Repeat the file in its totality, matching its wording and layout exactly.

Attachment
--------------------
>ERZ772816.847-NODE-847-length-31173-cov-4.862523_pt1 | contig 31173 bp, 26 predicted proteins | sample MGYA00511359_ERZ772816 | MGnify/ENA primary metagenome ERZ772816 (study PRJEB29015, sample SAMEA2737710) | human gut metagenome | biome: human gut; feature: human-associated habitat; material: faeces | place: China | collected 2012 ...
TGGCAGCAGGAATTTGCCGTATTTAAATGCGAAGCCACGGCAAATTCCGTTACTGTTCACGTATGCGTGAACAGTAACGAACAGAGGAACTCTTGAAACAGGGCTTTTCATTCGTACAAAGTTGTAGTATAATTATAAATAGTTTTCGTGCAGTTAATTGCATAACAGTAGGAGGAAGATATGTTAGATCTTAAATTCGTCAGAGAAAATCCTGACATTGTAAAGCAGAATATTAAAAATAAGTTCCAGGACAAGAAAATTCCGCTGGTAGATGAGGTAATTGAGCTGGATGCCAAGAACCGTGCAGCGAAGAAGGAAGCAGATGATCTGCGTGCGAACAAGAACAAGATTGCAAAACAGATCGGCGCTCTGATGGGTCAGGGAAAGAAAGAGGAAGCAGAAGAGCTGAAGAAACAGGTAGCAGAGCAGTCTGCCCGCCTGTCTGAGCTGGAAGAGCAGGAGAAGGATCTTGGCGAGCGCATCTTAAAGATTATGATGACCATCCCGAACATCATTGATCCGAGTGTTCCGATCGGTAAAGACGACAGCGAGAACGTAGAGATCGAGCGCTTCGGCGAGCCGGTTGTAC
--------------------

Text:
>ERZ772816.847-NODE-847-length-31173-cov-4.862523_pt1 | contig 31173 bp, 26 predicted proteins | sample MGYA00511359_ERZ772816 | MGnify/ENA primary metagenome ERZ772816 (study PRJEB29015, sample SAMEA2737710) | human gut metagenome | biome: human gut; feature: human-associated habitat; material: faeces | place: China | collected 2012 ...
TGGCAGCAGGAATTTGCCGTATTTAAATGCGAAGCCACGGCAAATTCCGTTACTGTTCACGTATGCGTGAACAGTAACGAACAGAGGAACTCTTGAAACAGGGCTTTTCATTCGTACAAAGTTGTAGTATAATTATAAATAGTTTTCGTGCAGTTAATTGCATAACAGTAGGAGGAAGATATGTTAGATCTTAAATTCGTCAGAGAAAATCCTGACATTGTAAAGCAGAATATTAAAAATAAGTTCCAGGACAAGAAAATTCCGCTGGTAGATGAGGTAATTGAGCTGGATGCCAAGAACCGTGCAGCGAAGAAGGAAGCAGATGATCTGCGTGCGAACAAGAACAAGATTGCAAAACAGATCGGCGCTCTGATGGGTCAGGGAAAGAAAGAGGAAGCAGAAGAGCTGAAGAAACAGGTAGCAGAGCAGTCTGCCCGCCTGTCTGAGCTGGAAGAGCAGGAGAAGGATCTTGGCGAGCGCATCTTAAAGATTATGATGACCATCCCGAACATCATTGATCCGAGTGTTCCGATCGGTAAAGACGACAGCGAGAACGTAGAGATCGAGCGCTTCGGCGAGCCGGTTGTAC